Next stage of the Temple Gate project will see High Friction Surfacing (HFS) installed at junctions and on bus lanes from Monday 30 September.

The installation of anti-skid road surfacing will begin on Monday (30/9) as part of the final works to prepare the carriageway at Temple Gate.

The project is currently scheduled to finish planned works on 31 October, however some work may need to be undertaken in November as a number of the remaining elements involve excavations around existing services or are weather dependent and so susceptible to delay. Work to correct defects will be scheduled for later in the year.

The High Friction Surfacing (HFS) road treatment will act as an additional safety measure, reducing the likelihood of vehicles skidding when trying to stop at speed. It will also help to make the new pedestrian crossings clear to all road users by using buff coloured HFS to highlight the approach to crossings and junctions.

To help minimise disruption, the work is scheduled to take place overnight, with shifts planned from 8pm to 6am, Monday to Friday, until 12 October. The work is weather dependent so the current programme is subject to change.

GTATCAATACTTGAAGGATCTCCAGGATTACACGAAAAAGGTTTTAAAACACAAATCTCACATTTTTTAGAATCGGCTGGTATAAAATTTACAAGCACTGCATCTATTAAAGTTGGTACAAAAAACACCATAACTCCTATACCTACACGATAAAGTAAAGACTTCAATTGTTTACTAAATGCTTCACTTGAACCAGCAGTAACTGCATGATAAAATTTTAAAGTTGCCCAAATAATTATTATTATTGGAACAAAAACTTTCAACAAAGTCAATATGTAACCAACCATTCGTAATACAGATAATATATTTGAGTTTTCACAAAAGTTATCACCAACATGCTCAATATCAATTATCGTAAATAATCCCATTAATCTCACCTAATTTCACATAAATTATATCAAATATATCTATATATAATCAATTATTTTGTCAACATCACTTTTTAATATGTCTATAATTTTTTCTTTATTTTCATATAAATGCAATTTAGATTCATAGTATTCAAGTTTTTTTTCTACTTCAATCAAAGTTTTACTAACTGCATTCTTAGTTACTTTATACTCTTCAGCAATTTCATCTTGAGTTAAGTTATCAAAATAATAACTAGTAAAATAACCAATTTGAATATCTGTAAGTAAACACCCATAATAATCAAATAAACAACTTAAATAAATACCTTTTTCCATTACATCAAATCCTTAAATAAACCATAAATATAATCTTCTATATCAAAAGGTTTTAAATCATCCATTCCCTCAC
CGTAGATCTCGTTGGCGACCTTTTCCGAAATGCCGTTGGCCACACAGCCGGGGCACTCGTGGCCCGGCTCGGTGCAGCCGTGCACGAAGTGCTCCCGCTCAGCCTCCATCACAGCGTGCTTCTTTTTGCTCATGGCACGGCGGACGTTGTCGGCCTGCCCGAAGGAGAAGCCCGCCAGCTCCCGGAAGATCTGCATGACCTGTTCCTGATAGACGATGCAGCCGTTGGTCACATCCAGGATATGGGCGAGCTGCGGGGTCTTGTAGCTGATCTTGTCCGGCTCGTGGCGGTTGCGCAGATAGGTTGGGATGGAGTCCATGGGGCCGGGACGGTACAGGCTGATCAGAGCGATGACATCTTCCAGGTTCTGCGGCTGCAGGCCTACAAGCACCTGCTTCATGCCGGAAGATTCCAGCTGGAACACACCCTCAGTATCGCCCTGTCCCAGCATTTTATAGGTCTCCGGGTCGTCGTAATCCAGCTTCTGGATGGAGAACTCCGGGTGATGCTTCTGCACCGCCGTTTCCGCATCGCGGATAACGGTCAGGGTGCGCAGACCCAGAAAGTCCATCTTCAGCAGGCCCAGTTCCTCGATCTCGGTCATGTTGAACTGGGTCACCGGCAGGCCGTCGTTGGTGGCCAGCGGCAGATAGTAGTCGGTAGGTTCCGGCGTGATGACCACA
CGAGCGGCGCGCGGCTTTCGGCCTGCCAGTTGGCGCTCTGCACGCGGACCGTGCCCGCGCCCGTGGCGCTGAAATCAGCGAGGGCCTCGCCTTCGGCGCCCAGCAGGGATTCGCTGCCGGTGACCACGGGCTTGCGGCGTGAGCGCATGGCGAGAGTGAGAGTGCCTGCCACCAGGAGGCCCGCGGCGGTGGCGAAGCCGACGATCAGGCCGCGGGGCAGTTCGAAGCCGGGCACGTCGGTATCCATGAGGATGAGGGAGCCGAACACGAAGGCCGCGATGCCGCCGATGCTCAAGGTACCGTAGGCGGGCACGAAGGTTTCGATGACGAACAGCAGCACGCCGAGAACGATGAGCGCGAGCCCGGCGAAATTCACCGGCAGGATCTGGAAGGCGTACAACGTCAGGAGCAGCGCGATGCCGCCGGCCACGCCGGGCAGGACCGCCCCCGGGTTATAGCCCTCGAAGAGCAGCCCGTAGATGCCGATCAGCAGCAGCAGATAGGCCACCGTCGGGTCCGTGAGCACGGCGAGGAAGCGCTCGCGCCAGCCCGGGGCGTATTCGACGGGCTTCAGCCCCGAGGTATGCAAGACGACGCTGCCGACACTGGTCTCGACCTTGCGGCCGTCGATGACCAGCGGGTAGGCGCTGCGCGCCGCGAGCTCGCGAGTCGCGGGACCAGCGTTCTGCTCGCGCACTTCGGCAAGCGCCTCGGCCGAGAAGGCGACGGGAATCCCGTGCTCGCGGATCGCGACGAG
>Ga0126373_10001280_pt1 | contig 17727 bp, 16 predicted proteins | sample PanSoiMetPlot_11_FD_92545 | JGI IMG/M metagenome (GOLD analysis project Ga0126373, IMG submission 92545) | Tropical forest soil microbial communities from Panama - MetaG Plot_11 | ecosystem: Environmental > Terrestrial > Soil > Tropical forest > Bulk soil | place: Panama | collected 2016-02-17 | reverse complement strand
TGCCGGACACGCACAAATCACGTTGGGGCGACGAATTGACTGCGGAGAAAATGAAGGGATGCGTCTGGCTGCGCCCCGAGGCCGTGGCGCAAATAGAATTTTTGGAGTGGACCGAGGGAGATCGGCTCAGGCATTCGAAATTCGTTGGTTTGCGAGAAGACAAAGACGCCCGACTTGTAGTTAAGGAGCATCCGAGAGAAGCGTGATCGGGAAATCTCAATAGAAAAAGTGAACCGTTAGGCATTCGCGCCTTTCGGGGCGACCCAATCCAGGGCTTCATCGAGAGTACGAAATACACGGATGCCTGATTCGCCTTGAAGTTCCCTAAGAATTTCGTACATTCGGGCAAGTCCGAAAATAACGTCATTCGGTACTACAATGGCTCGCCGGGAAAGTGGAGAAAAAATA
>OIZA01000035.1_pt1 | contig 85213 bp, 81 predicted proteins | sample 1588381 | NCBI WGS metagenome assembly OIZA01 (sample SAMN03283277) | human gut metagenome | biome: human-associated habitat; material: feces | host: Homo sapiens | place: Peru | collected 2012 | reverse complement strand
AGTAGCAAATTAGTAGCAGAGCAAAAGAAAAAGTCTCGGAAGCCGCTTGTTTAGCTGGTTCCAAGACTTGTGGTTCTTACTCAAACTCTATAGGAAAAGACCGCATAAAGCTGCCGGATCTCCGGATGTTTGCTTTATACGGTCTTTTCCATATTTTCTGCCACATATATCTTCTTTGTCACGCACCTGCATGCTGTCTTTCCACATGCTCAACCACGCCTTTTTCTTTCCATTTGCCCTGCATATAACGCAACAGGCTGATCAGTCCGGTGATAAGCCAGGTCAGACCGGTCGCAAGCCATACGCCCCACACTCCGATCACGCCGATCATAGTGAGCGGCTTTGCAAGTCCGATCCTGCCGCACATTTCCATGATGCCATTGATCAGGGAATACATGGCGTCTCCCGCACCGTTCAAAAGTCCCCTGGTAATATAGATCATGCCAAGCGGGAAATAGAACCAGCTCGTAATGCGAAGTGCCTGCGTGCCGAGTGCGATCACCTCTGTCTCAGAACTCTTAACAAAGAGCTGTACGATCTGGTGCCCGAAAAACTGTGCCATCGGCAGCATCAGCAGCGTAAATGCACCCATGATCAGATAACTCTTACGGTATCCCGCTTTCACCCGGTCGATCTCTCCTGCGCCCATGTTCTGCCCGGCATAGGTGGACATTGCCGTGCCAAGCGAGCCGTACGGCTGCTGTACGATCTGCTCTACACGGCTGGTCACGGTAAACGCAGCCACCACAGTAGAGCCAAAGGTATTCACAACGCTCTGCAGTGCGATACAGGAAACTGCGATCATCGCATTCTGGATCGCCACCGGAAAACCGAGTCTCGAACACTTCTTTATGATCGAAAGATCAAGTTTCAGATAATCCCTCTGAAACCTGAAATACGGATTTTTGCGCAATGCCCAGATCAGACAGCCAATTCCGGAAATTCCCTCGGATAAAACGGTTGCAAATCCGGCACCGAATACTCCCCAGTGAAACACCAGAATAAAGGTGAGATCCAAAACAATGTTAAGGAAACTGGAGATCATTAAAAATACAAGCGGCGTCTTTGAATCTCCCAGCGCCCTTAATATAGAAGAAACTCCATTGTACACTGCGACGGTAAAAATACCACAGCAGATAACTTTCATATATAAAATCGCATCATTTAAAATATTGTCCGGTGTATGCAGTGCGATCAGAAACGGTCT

This treatment must be installed at least four weeks after the previous stage of surfacing works to ensure it fully adheres to the road.

Councillor Kye Dudd, Cabinet Member for Transport, said:

“We recognise that this next stage of work will cause further disruption to businesses and residents in the area. We continue to thank them for their patience as the final elements are completed on this complex project. We are speaking to local businesses that are open in the evenings to ensure disruption is minimised so that they can operate as usual.

“Safety must be paramount in this busy area and the anti-skid road treatment ensures we follow best practice where safety is concerned.”

The HFS installation comes after the completion of the wider resurfacing programme to furnish the final road layout with new surface and lining. Work has also been undertaken to install circuitry and sensors under the new surface at junctions. These inductive loops will be used to provide information on traffic flows through this busy intersection to the council’s control room where the live data can be used to help manage congestion.

Details of the closures and updates to the planned works can be found on our Temple Gate construction works page.